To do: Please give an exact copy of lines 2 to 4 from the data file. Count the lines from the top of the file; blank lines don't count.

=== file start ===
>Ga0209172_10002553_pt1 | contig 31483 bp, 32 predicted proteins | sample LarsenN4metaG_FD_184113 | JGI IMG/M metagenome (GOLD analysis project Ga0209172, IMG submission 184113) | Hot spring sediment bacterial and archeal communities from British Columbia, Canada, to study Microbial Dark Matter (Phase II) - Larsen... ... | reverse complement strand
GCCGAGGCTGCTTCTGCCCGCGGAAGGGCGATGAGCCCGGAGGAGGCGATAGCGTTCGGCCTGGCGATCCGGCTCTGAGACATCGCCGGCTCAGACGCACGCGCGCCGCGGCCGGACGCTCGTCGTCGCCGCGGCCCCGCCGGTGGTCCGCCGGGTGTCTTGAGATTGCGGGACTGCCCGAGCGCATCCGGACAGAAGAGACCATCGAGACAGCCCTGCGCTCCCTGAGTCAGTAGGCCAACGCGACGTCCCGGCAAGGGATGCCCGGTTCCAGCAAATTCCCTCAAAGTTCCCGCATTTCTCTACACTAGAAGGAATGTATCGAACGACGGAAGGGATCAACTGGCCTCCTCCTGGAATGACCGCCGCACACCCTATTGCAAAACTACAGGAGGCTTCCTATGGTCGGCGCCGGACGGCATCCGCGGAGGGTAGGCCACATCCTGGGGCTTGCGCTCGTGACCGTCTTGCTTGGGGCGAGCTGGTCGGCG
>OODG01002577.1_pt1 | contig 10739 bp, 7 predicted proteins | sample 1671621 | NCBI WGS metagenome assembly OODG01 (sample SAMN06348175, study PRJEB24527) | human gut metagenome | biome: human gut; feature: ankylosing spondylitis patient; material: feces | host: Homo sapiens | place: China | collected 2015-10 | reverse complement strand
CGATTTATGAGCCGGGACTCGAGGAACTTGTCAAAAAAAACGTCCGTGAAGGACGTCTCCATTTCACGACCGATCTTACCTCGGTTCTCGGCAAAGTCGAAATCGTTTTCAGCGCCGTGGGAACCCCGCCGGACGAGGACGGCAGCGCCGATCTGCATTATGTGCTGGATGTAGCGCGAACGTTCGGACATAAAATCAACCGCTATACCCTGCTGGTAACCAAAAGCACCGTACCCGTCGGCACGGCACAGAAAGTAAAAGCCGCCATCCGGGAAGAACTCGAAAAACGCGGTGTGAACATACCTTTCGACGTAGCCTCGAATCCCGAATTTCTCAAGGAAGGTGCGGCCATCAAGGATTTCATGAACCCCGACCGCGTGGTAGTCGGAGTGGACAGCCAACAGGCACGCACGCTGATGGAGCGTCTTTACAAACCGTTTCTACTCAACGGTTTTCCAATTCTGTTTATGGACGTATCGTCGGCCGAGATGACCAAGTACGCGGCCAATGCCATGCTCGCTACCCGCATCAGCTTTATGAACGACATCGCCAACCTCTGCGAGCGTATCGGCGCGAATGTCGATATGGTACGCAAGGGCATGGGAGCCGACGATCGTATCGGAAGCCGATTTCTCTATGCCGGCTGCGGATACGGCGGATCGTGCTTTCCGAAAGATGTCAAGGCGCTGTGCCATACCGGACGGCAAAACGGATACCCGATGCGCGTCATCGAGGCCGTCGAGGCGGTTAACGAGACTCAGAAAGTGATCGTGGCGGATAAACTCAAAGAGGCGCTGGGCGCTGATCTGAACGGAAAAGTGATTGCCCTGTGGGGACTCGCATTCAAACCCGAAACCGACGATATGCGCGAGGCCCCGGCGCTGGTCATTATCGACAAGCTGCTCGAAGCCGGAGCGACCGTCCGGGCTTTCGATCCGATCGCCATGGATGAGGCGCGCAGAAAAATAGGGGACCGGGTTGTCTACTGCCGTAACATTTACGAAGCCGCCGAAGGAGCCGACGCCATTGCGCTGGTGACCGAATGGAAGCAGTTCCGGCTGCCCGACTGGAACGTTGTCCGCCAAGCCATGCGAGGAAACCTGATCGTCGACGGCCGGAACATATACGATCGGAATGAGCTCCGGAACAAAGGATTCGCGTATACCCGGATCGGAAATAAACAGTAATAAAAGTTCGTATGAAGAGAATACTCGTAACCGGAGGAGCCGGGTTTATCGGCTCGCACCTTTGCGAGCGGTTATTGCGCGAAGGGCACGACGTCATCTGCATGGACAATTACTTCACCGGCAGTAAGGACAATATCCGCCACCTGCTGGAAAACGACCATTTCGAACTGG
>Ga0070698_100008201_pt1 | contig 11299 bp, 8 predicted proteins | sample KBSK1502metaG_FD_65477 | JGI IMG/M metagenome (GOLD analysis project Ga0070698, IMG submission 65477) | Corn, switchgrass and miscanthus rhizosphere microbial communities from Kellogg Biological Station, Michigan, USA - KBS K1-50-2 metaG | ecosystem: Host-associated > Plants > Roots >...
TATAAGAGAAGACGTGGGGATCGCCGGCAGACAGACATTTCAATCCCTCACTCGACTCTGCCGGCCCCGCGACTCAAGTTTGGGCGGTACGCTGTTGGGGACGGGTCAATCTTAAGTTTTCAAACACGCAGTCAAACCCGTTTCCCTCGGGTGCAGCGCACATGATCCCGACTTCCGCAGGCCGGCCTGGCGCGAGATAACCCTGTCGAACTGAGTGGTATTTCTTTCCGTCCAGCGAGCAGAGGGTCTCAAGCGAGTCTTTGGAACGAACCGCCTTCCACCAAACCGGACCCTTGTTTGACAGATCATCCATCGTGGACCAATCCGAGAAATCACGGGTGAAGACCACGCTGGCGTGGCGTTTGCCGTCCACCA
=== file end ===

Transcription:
GCCGAGGCTGCTTCTGCCCGCGGAAGGGCGATGAGCCCGGAGGAGGCGATAGCGTTCGGCCTGGCGATCCGGCTCTGAGACATCGCCGGCTCAGACGCACGCGCGCCGCGGCCGGACGCTCGTCGTCGCCGCGGCCCCGCCGGTGGTCCGCCGGGTGTCTTGAGATTGCGGGACTGCCCGAGCGCATCCGGACAGAAGAGACCATCGAGACAGCCCTGCGCTCCCTGAGTCAGTAGGCCAACGCGACGTCCCGGCAAGGGATGCCCGGTTCCAGCAAATTCCCTCAAAGTTCCCGCATTTCTCTACACTAGAAGGAATGTATCGAACGACGGAAGGGATCAACTGGCCTCCTCCTGGAATGACCGCCGCACACCCTATTGCAAAACTACAGGAGGCTTCCTATGGTCGGCGCCGGACGGCATCCGCGGAGGGTAGGCCACATCCTGGGGCTTGCGCTCGTGACCGTCTTGCTTGGGGCGAGCTGGTCGGCG
>OODG01002577.1_pt1 | contig 10739 bp, 7 predicted proteins | sample 1671621 | NCBI WGS metagenome assembly OODG01 (sample SAMN06348175, study PRJEB24527) | human gut metagenome | biome: human gut; feature: ankylosing spondylitis patient; material: feces | host: Homo sapiens | place: China | collected 2015-10 | reverse complement strand
CGATTTATGAGCCGGGACTCGAGGAACTTGTCAAAAAAAACGTCCGTGAAGGACGTCTCCATTTCACGACCGATCTTACCTCGGTTCTCGGCAAAGTCGAAATCGTTTTCAGCGCCGTGGGAACCCCGCCGGACGAGGACGGCAGCGCCGATCTGCATTATGTGCTGGATGTAGCGCGAACGTTCGGACATAAAATCAACCGCTATACCCTGCTGGTAACCAAAAGCACCGTACCCGTCGGCACGGCACAGAAAGTAAAAGCCGCCATCCGGGAAGAACTCGAAAAACGCGGTGTGAACATACCTTTCGACGTAGCCTCGAATCCCGAATTTCTCAAGGAAGGTGCGGCCATCAAGGATTTCATGAACCCCGACCGCGTGGTAGTCGGAGTGGACAGCCAACAGGCACGCACGCTGATGGAGCGTCTTTACAAACCGTTTCTACTCAACGGTTTTCCAATTCTGTTTATGGACGTATCGTCGGCCGAGATGACCAAGTACGCGGCCAATGCCATGCTCGCTACCCGCATCAGCTTTATGAACGACATCGCCAACCTCTGCGAGCGTATCGGCGCGAATGTCGATATGGTACGCAAGGGCATGGGAGCCGACGATCGTATCGGAAGCCGATTTCTCTATGCCGGCTGCGGATACGGCGGATCGTGCTTTCCGAAAGATGTCAAGGCGCTGTGCCATACCGGACGGCAAAACGGATACCCGATGCGCGTCATCGAGGCCGTCGAGGCGGTTAACGAGACTCAGAAAGTGATCGTGGCGGATAAACTCAAAGAGGCGCTGGGCGCTGATCTGAACGGAAAAGTGATTGCCCTGTGGGGACTCGCATTCAAACCCGAAACCGACGATATGCGCGAGGCCCCGGCGCTGGTCATTATCGACAAGCTGCTCGAAGCCGGAGCGACCGTCCGGGCTTTCGATCCGATCGCCATGGATGAGGCGCGCAGAAAAATAGGGGACCGGGTTGTCTACTGCCGTAACATTTACGAAGCCGCCGAAGGAGCCGACGCCATTGCGCTGGTGACCGAATGGAAGCAGTTCCGGCTGCCCGACTGGAACGTTGTCCGCCAAGCCATGCGAGGAAACCTGATCGTCGACGGCCGGAACATATACGATCGGAATGAGCTCCGGAACAAAGGATTCGCGTATACCCGGATCGGAAATAAACAGTAATAAAAGTTCGTATGAAGAGAATACTCGTAACCGGAGGAGCCGGGTTTATCGGCTCGCACCTTTGCGAGCGGTTATTGCGCGAAGGGCACGACGTCATCTGCATGGACAATTACTTCACCGGCAGTAAGGACAATATCCGCCACCTGCTGGAAAACGACCATTTCGAACTGG